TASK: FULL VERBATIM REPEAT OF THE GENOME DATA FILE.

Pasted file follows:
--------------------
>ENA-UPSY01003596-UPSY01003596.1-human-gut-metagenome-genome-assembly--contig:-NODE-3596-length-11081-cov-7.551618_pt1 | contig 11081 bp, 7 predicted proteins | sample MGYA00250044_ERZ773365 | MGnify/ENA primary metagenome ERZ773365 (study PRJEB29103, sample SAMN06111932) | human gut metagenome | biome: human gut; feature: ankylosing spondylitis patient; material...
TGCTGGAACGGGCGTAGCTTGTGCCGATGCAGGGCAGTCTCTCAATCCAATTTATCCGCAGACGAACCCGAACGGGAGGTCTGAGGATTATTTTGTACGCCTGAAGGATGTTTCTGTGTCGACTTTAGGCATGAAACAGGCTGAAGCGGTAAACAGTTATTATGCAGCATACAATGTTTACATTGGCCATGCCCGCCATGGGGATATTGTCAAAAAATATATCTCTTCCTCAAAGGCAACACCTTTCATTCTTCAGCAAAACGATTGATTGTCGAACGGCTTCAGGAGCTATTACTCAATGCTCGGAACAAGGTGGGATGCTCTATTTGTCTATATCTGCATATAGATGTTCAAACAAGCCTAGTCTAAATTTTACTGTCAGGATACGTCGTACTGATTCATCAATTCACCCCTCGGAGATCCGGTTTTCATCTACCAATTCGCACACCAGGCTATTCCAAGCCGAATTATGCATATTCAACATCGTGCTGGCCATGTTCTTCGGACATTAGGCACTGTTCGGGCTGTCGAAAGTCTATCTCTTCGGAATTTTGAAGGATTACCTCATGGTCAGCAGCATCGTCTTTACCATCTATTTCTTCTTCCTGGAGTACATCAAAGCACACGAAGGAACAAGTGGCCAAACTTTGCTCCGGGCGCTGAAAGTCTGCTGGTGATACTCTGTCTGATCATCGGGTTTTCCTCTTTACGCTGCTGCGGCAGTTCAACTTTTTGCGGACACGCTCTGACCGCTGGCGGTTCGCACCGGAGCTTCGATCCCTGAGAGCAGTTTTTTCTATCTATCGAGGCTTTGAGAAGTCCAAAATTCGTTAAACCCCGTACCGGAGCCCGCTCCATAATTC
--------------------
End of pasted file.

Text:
>ENA-UPSY01003596-UPSY01003596.1-human-gut-metagenome-genome-assembly--contig:-NODE-3596-length-11081-cov-7.551618_pt1 | contig 11081 bp, 7 predicted proteins | sample MGYA00250044_ERZ773365 | MGnify/ENA primary metagenome ERZ773365 (study PRJEB29103, sample SAMN06111932) | human gut metagenome | biome: human gut; feature: ankylosing spondylitis patient; material...
TGCTGGAACGGGCGTAGCTTGTGCCGATGCAGGGCAGTCTCTCAATCCAATTTATCCGCAGACGAACCCGAACGGGAGGTCTGAGGATTATTTTGTACGCCTGAAGGATGTTTCTGTGTCGACTTTAGGCATGAAACAGGCTGAAGCGGTAAACAGTTATTATGCAGCATACAATGTTTACATTGGCCATGCCCGCCATGGGGATATTGTCAAAAAATATATCTCTTCCTCAAAGGCAACACCTTTCATTCTTCAGCAAAACGATTGATTGTCGAACGGCTTCAGGAGCTATTACTCAATGCTCGGAACAAGGTGGGATGCTCTATTTGTCTATATCTGCATATAGATGTTCAAACAAGCCTAGTCTAAATTTTACTGTCAGGATACGTCGTACTGATTCATCAATTCACCCCTCGGAGATCCGGTTTTCATCTACCAATTCGCACACCAGGCTATTCCAAGCCGAATTATGCATATTCAACATCGTGCTGGCCATGTTCTTCGGACATTAGGCACTGTTCGGGCTGTCGAAAGTCTATCTCTTCGGAATTTTGAAGGATTACCTCATGGTCAGCAGCATCGTCTTTACCATCTATTTCTTCTTCCTGGAGTACATCAAAGCACACGAAGGAACAAGTGGCCAAACTTTGCTCCGGGCGCTGAAAGTCTGCTGGTGATACTCTGTCTGATCATCGGGTTTTCCTCTTTACGCTGCTGCGGCAGTTCAACTTTTTGCGGACACGCTCTGACCGCTGGCGGTTCGCACCGGAGCTTCGATCCCTGAGAGCAGTTTTTTCTATCTATCGAGGCTTTGAGAAGTCCAAAATTCGTTAAACCCCGTACCGGAGCCCGCTCCATAATTC